With golden beaches to your right and rolling pastures to your left, the 2100km trip between the Gold Coast and Cooktown is a must-do drive.
If the idea of touring with your van, while enjoying the views of golden Pacific Ocean beaches or lush rolling pastures gliding by your tow vehicle’s window, gets your motor running, then the big drive from the Gold Coast to Cooktown could be just for you.
When you travel to Queensland’s Gold Coast, you expect great beaches, restaurants, cafes, nightclubs, theme parks and the whole lot packaged in sunshine. But try starting in the hinterland for something a little different.
Follow the Gold Coast hinterland food and wine trail from Nerang to Tamborine and you will discover pretty hinterland towns. One of those towns is Canungra, resting on the banks of a creek of the same name. Here, you’ll find an inexpensive camp at the showgrounds.
Beyond Canungra is Tamborine Mountain. Few other towns can boast national parks of breathtaking beauty which include magnificent waterfalls no more than 10 minutes’ walk from a number of interesting cafes, restaurants, gift shops and galleries.
TALLEBUDGERA AND CURRUMBIN
Consider hitting the coast at Tallebudgera, a beaut haven for a restful weekend or long-stay holiday.
If that’s not enough, try stand-up paddle boarding at Currumbin, taste the spoils at The Burleigh Brewing Company brewing boutique local beers, try the famous Currumbin Wildlife Sanctuary for a bit of nature, or try a little nostalgia at the Surfworld museum next door.
There is a warm sub-tropical heart that radiates from Brisbane’s river as it zigzags through the city and its cosmopolitan city centre. The river meander past such sights as the Roma Street Parklands and the Botanic Gardens, then into interesting suburbs like South Brisbane and Southbank with parklands, wonderful restaurants, the Gallery of Modern Art, the State Library and the Queensland Performing Arts Complex.
THE BAY AND ISLANDS
Away from the suburbs is the bayside and bay islands, including North Stradbroke, Moreton and Bribie islands.
While Moreton is a haven for ultra-keen 4WDers and fishermen, Bribie and North Stradbroke islands offer a more relaxed, gentler experience for those who don’t see themselves as hard-nosed beach campers.
Sooner or later, it’s time to break away from greater Brisbane, as the Sunshine Coast is calling.
For those looking for different water activities, here’s a tip: on a classic day on a Caloundra beach, surfers say, you can see right through the barrel of a wave as the peak pitches, especially at Kings or Moffat beaches. What’s more, you are spoilt for choice when it comes to caravan park accommodation.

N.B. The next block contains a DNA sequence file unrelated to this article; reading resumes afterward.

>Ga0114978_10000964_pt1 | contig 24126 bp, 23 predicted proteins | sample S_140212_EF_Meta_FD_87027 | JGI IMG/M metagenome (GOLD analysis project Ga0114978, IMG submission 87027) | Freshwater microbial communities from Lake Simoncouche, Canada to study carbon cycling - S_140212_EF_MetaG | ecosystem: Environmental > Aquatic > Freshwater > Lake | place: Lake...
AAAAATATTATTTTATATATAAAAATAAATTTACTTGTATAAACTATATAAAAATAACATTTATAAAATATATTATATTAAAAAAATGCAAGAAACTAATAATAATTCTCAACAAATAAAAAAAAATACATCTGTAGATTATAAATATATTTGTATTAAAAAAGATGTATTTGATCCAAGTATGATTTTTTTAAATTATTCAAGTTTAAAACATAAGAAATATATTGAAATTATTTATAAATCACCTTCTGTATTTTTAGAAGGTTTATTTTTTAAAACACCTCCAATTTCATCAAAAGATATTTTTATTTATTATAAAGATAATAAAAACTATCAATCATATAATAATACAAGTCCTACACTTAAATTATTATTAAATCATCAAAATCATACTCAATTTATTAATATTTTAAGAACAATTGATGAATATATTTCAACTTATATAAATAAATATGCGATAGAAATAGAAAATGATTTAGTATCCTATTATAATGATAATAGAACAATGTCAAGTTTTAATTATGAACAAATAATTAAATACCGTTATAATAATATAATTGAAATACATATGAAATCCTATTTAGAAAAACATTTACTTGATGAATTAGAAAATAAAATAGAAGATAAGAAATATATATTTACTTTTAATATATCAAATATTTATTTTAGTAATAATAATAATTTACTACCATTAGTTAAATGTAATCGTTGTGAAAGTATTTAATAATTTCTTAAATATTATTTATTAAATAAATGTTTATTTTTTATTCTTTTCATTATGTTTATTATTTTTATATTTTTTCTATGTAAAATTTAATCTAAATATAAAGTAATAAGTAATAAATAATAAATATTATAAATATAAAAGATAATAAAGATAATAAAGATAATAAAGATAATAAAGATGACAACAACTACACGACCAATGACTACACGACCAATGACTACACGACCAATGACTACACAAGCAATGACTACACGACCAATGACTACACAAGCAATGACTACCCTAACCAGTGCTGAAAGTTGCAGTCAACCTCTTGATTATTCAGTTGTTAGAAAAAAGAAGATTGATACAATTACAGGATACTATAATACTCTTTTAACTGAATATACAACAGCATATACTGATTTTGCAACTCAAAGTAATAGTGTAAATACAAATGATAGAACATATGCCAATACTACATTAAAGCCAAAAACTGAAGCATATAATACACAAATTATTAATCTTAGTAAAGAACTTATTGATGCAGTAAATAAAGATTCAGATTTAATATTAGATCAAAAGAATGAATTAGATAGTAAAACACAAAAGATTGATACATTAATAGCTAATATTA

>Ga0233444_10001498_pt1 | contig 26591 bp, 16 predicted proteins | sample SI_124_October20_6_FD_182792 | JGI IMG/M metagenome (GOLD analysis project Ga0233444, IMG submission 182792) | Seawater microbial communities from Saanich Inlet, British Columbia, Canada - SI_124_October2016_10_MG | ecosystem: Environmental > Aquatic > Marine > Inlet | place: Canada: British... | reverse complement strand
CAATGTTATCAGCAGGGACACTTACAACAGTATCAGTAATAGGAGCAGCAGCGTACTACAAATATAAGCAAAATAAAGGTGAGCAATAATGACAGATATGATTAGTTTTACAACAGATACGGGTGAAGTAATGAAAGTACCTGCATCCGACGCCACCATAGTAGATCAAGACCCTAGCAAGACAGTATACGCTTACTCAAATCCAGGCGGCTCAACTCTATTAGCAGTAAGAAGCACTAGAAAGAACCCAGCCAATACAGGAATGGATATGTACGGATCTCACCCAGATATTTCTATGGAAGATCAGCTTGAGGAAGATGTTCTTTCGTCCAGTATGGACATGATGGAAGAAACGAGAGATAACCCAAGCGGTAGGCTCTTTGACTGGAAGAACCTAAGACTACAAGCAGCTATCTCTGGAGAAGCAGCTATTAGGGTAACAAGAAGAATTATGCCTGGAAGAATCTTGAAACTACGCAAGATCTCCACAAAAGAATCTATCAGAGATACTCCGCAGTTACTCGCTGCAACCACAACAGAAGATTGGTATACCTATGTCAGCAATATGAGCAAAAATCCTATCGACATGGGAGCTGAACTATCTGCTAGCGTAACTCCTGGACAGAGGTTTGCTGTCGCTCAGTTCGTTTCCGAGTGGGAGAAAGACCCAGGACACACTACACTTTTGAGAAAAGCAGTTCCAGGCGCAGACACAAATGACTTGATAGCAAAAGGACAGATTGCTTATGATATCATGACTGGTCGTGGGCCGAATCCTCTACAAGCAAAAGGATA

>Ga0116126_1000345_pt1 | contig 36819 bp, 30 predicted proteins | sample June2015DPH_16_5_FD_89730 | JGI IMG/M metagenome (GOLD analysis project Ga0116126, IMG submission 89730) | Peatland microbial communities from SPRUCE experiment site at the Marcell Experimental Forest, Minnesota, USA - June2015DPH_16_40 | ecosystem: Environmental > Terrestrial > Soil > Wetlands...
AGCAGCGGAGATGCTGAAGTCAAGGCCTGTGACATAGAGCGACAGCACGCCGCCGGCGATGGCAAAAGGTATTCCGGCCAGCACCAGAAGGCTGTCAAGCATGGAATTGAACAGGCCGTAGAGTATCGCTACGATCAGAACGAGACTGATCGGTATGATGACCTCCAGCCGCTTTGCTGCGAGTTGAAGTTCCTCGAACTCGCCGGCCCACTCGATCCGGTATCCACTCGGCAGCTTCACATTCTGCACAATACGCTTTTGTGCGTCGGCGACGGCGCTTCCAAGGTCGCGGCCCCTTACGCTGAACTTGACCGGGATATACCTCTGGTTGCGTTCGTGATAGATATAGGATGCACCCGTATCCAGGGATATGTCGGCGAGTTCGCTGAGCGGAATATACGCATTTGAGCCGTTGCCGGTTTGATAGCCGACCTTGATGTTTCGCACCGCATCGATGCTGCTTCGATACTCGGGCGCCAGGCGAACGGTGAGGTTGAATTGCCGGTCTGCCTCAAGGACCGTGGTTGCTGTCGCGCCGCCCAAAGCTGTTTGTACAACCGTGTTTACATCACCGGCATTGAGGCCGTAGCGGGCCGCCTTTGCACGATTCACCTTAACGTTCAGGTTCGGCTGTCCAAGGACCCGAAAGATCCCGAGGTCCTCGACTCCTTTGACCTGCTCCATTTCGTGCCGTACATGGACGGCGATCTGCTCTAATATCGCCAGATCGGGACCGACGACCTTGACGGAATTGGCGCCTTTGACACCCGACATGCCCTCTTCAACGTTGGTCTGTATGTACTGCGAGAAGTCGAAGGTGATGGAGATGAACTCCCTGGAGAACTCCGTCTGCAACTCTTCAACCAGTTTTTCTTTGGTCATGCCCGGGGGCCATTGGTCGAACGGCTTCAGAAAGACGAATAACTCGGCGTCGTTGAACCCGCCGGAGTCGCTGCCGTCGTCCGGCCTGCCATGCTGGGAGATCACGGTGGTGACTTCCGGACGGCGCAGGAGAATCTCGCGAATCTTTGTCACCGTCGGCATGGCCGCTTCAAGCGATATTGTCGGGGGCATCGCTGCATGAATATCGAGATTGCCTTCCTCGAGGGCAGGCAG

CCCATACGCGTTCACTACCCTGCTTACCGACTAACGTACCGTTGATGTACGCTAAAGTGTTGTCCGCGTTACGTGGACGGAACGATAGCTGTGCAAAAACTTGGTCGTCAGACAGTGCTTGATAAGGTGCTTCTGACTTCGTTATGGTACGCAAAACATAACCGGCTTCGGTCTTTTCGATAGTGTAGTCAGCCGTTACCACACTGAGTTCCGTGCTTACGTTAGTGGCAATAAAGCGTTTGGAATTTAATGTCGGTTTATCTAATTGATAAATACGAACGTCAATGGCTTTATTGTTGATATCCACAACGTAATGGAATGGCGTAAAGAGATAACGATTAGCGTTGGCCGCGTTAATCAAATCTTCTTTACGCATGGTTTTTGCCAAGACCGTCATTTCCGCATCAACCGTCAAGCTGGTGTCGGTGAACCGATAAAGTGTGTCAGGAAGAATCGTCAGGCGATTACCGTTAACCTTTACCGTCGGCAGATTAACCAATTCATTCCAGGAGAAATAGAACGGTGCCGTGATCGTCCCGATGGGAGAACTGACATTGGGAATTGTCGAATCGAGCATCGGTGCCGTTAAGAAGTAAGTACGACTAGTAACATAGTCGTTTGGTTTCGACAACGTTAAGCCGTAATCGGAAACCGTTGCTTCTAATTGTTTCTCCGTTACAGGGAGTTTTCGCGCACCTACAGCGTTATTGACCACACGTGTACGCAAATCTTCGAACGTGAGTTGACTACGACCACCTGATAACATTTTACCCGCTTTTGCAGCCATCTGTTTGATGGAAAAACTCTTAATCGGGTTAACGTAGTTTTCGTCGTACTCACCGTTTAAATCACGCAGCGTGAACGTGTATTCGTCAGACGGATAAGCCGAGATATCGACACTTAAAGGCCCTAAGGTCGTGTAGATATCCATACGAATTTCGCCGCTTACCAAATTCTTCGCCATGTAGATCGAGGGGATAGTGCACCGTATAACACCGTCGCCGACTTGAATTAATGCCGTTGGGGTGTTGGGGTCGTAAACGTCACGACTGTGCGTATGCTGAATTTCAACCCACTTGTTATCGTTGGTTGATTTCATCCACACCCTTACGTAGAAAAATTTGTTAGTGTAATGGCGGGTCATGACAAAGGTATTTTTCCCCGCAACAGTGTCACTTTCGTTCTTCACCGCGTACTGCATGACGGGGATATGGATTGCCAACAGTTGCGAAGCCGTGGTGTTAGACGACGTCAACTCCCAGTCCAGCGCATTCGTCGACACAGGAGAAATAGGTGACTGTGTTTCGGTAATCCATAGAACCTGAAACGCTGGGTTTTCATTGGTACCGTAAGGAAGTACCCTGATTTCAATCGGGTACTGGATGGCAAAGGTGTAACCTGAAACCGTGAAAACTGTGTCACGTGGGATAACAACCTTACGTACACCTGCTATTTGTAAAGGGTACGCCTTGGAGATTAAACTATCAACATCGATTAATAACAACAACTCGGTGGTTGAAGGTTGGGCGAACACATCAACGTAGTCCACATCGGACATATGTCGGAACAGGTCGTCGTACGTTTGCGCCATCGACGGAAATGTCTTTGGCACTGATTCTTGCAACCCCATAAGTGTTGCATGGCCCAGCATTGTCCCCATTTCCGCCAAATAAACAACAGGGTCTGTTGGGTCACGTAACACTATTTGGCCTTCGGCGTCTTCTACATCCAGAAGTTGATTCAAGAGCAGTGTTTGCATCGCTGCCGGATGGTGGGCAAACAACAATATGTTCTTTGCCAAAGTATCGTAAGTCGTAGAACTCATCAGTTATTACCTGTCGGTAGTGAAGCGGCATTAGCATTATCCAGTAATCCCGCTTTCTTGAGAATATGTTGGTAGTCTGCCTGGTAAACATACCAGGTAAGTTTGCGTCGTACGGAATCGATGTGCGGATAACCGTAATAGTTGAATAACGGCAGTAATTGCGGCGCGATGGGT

Follow the Bruce Highway to take in sights like the rugged Glass House Mountains. These mountains are where spectacular beauty meets Aboriginal Dreaming legend.
The Sunshine Coast hinterland also provides creative centres for local artists in the mountain towns of the Blackall Ranges of Maleny and Montville or Kenilworth.
The beaches along the Sunshine Coast have something for everyone, from anglers almost anywhere along the coast to Noosa, a Mecca for faithful followers of fashion who make interminable pilgrimages along world-renowned Hastings Street.
The highway north from Gympie to Maryborough travels through coastal farmland and timber plantations, and past mountains that hug the highway, such as Mt Bauple National Park, home of the original macadamia nut, just north of Gympie. Within the national park and surrounding countryside, platypus frolic in the creeks, as do Mary River cod.
Moving further north, Maryborough has history, grace and beauty. Trivia buffs will know that nearby Maryborough is the birthplace of Pamela Travers, author of the much-loved Mary Poppins books.
Consider taking the Fraser Coast Tourist Drive from Maryborough to the whale watching hub Hervey Bay.
SOUTHERN BARRIER REEF AND BUNDABERG
By now, you might like a rest stop at Apple Tree Creek, with its barbecues and tall trees that shade the picnic tables, but don’t stay for too long, as Bundaberg awaits.
The sugar and rum city of Bundaberg is the best possible entrée to the wonders of the Great Barrier Reef. After all, Bundaberg is a gateway to 17 sandy beaches and more than 140km of coastline and coral cays.
Don’t leave Bundaberg without visiting Mon Repos to watch sea turtles nesting or hatching, depending on the season.
1770 AND EMU PARK
Just south of the central Queensland town of Miriam Vale, near Gladstone, is the town of 1770. Here, you’ll find beautiful beaches, a memorial to Captain Cook, a quiet pub called The Tree and a magical thing named solitude.
If education is your thing, then take the Emu Park Road from Rockhampton and follow the signs to the Koorana Crocodile Farm to explore the rugged world of crocodile farming.
While at Emu Park, check out the Singing Ship on the bluff overlooking the Great Barrier Reef. The ship is a monument that rings when the wind blows and is in memory of Captain Cook sailing this way in 1770.
Trek north from Rockhampton, after exploring its colonial architecture and funky restaurants, and you’ll find yourself in the Whitsunday region – Bowen, Airlie Beach, Shute Harbour and Proserpine.
At around 18km from Proserpine, with the briefest of walks from the car park, the beauty and cool freshness of Cedar Creek Falls that tumble over volcanic rock could not be more accessible.